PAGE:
Mickelson makes light of Tiger's absence

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The Independent Online

"Will it really count?" That is the question everyone who is anyone in golf will hear in the run-up to next week's Open at Royal Birkdale and yesterday at Loch Lomond two rather important competitors were pressed for their opinions.

Ernie Els and Phil Mickelson happen to be two of the most high-profile members of that exclusive club who have won majors in which Tiger Woods has played, although the similarity stops there when it comes to their views on whether some of the sheen might be taken off the Claret Jug this year because of the world No 1's absence due to knee surgery. Mickelson thinks it won't; Els suspects it probably will. Let the debate begin.

The South African was first up, strolling into the press room at the Scottish Open – which begins today – and talking with admirable honesty about a subject he must already be sick of. "The best player of this generation is not there and whoever is going to win next week is going to have to answer questions of 'Do you think you would have beaten Tiger if he was here?'" said Els. "Yet, although we will miss him The Open will be played whether Tiger is there or not. That's what we've got to realise."

Mickelson agreed with that last point, but feels any queries over the Birkdale champion's credibility would be wrong. "If you look back at Jack Nicklaus's 18 majors or Tom Watson's eight, I don't look back at the field they played, I just look back at the tournaments they've won," said the world No 2. "I do think it opens an opportunity for a number of players to come through and maybe win tournaments that they might not have won. But I haven't won a major in a couple of years and it would certainly mean just as much to me to win an Open Championship."

In contrast to Els, Mickelson has yet to prevail in the British major, so his eagerness is perfectly understandable. On Tuesday, he completed his traditionally meticulous scrutiny of the venue and is clearly confident that this is the year he redresses his dismal run in The Open. In 15 attempts he has one top 10 finish to his name and, even more embarrassingly, just two top 20s.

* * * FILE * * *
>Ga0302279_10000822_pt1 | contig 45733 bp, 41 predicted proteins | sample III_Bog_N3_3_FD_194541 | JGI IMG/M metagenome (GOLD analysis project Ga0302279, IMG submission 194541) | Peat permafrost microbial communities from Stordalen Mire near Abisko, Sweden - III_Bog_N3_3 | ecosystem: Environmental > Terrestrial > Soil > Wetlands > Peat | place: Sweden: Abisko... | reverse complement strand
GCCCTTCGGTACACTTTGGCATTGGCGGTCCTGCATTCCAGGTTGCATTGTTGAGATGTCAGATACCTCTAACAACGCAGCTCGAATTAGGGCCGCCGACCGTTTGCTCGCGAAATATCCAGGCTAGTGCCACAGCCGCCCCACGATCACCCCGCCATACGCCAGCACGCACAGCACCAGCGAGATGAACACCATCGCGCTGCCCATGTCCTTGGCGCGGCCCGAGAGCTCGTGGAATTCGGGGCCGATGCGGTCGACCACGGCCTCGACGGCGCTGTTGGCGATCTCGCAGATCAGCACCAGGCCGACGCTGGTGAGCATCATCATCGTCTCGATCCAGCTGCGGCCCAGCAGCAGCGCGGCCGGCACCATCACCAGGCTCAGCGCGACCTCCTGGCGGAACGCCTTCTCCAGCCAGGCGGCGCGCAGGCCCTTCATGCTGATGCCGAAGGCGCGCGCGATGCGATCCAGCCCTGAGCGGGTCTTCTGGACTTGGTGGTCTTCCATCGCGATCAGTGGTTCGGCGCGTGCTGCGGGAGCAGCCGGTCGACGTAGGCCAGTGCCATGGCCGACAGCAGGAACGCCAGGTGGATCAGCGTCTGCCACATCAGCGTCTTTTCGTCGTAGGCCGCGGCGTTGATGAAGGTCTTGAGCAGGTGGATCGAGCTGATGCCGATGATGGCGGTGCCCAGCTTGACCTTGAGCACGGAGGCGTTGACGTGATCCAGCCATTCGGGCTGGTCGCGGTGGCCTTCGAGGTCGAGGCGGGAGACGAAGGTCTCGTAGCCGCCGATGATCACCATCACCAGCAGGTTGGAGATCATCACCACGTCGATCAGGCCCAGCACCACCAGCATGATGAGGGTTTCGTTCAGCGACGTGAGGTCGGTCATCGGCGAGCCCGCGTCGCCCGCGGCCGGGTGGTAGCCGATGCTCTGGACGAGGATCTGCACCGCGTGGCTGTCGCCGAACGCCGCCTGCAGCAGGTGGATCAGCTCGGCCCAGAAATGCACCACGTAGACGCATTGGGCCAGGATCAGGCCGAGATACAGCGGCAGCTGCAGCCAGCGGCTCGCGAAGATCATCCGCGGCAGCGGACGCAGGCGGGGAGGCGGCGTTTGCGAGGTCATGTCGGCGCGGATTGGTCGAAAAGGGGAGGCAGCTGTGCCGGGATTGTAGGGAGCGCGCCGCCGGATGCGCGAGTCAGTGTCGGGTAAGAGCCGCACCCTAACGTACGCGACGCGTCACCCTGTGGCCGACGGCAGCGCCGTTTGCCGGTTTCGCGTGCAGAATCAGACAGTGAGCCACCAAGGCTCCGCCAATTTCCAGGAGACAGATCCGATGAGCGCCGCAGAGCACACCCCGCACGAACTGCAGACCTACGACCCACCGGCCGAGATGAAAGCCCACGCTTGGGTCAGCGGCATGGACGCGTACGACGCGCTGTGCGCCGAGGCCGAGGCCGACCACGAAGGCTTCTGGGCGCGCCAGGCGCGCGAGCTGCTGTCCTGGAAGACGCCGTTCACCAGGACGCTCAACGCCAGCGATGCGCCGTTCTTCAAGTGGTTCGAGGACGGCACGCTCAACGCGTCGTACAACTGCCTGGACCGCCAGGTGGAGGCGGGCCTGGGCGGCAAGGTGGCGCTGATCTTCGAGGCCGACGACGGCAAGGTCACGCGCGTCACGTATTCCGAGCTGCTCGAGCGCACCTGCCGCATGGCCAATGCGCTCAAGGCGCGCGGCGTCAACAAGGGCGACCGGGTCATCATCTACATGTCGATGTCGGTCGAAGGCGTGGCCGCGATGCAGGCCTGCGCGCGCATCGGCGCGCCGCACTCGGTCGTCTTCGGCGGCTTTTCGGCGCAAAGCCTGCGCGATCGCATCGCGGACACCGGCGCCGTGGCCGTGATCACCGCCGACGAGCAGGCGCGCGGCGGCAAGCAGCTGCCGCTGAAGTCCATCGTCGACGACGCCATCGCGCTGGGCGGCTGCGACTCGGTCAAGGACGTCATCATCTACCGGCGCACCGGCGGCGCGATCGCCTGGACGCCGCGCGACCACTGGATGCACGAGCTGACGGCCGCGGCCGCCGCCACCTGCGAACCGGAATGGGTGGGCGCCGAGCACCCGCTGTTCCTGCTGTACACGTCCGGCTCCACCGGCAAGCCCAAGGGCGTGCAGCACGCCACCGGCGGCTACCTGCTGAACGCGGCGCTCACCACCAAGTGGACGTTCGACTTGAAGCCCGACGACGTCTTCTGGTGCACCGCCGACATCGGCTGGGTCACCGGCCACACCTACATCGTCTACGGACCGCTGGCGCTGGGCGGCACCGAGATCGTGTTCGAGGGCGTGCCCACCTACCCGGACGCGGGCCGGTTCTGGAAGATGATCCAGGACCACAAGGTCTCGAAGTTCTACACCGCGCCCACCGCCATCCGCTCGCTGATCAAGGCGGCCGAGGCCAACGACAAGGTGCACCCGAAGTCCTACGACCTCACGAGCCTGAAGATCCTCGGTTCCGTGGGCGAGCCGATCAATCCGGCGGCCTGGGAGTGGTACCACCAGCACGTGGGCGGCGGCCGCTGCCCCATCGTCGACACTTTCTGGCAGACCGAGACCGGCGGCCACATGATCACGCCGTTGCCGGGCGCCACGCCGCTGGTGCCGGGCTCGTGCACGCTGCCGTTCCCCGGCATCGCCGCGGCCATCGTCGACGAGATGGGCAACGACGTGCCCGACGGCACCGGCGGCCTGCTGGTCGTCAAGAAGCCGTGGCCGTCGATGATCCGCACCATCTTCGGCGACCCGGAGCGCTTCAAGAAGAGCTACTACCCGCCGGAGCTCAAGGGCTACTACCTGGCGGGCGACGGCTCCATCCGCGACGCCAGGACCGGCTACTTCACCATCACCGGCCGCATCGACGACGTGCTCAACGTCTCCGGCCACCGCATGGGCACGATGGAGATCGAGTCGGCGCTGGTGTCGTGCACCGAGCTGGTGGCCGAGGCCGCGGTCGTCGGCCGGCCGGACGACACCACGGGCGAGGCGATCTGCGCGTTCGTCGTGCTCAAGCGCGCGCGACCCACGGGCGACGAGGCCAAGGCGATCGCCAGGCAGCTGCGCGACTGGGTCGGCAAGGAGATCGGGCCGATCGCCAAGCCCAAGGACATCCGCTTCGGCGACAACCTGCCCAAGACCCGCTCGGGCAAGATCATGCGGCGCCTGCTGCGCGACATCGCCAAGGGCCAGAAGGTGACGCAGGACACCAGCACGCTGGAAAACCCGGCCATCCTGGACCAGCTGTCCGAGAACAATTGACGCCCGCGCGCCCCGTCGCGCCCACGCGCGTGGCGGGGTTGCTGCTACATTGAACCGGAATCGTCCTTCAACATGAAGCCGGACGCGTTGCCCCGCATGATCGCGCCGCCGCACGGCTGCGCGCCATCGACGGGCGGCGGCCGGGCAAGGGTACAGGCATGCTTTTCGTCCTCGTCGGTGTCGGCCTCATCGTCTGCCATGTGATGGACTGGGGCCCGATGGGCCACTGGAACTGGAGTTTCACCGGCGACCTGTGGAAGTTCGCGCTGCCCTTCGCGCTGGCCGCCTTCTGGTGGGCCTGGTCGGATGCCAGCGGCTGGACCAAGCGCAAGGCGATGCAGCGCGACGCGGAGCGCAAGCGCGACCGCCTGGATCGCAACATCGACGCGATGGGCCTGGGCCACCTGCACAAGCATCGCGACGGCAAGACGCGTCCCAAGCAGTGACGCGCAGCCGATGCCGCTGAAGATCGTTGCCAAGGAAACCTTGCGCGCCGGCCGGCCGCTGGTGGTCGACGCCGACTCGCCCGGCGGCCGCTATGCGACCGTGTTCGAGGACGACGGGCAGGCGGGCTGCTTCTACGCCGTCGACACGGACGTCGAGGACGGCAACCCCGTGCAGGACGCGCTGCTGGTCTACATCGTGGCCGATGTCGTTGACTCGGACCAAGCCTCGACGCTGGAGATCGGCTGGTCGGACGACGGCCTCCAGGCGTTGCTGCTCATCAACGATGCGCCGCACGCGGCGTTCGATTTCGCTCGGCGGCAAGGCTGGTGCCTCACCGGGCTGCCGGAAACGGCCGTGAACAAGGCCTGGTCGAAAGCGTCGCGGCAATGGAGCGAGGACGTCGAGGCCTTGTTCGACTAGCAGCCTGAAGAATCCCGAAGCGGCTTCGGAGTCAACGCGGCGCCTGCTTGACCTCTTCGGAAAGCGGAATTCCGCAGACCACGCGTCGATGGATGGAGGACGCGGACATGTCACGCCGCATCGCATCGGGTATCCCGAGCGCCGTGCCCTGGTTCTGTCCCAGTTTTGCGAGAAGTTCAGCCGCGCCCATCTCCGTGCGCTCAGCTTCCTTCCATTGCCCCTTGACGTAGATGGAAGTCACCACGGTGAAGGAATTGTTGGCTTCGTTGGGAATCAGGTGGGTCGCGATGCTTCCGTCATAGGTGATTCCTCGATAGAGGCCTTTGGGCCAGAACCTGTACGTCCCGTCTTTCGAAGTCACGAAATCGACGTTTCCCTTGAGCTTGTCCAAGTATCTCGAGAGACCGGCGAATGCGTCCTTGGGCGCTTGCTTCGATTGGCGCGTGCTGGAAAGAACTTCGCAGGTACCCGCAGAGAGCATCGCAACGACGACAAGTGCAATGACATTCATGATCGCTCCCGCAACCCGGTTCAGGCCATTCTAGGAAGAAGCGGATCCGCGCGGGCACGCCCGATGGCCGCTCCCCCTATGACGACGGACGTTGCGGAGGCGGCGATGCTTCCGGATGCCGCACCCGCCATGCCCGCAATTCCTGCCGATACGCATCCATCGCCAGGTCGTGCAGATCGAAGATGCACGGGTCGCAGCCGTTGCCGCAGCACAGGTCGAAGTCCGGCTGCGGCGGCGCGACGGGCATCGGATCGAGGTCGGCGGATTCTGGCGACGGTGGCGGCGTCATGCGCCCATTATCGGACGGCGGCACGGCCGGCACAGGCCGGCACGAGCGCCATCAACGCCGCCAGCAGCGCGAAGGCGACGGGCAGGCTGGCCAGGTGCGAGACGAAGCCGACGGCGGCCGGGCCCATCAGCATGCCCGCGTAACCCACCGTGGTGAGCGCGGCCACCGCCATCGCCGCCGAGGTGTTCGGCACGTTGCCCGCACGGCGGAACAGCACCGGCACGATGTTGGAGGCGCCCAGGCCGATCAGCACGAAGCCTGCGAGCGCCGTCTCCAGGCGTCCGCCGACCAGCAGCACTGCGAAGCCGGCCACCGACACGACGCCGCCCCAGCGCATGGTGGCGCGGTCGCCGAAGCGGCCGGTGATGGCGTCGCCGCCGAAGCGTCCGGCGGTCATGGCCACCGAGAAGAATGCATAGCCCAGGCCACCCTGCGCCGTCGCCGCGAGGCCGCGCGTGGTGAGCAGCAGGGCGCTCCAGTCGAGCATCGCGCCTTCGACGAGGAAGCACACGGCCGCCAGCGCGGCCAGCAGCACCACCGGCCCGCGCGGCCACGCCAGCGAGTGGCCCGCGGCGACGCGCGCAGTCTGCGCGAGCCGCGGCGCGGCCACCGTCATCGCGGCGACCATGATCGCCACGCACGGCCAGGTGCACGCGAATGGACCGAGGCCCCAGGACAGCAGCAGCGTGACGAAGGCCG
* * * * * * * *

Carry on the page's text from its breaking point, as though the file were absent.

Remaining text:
"I arrived on Sunday morning at Birkdale and spent three days over there," he said. "You know, throughout my career I have not been as effective in the wind as I would like to be. About four years ago I learned how to hit shots lower and take spin off it. That's when I started to play better in the wind. I played better at Troon that year [2004] and missed the play-off by a shot. Birkdale is an amazing course and I have fond memories of it because it was the first Open I ever played, as an amateur, in 1991.

"It's one of the better courses in the UK. It's a very fair, fun, difficult test. I saw it in three different conditions; calm, very windy and kind of a medium breeze. I think it's going to be a wonderful championship because the course is in immaculate shape."

For some reason, Mickelson neglected to reveal that his last two competitive rounds on the Southport links were an 85 and a 78 in the 1998 Open, although perhaps he was simply concentrating on his Scottish task in hand. The immediate challenge at the Loch is for the 38-year-old to win his first professional title of any description on British soil. Last year, Mickelson bogeyed the last – twice – to lose out in a play-off to the unheralded Frenchman Gregory Havret after yet another erratic driving performance. He accepts there can be no repeat this time around as the field is better than ever, despite the unsatisfactory nature of this Open warm-up being held on a course about as far removed from a links setting as it is possible to imagine.

Not only is Els chasing the £500,000 first prize, but also the world No 3, Adam Scott. Inevitably, there is a strong British contingent featuring the in-form Englishmen Lee Westwood and Ross Fisher, who won the European Open last weekend, and the resurgent Colin Montgomerie. The Scottish favourite knows this place only too well having won here in 1999 – and having married here in April. One of the par-threes should be particularly familiar.

"Some of the guests played a round on the morning of the wedding, and I played one hole with each group – the eighth," he said. "I managed to have 14 pars and four birdies, so if I ever bogey that hole I'm in big trouble. I think I'd have to walk off."

You could almost hear the golfing gods cackle as Monty said it.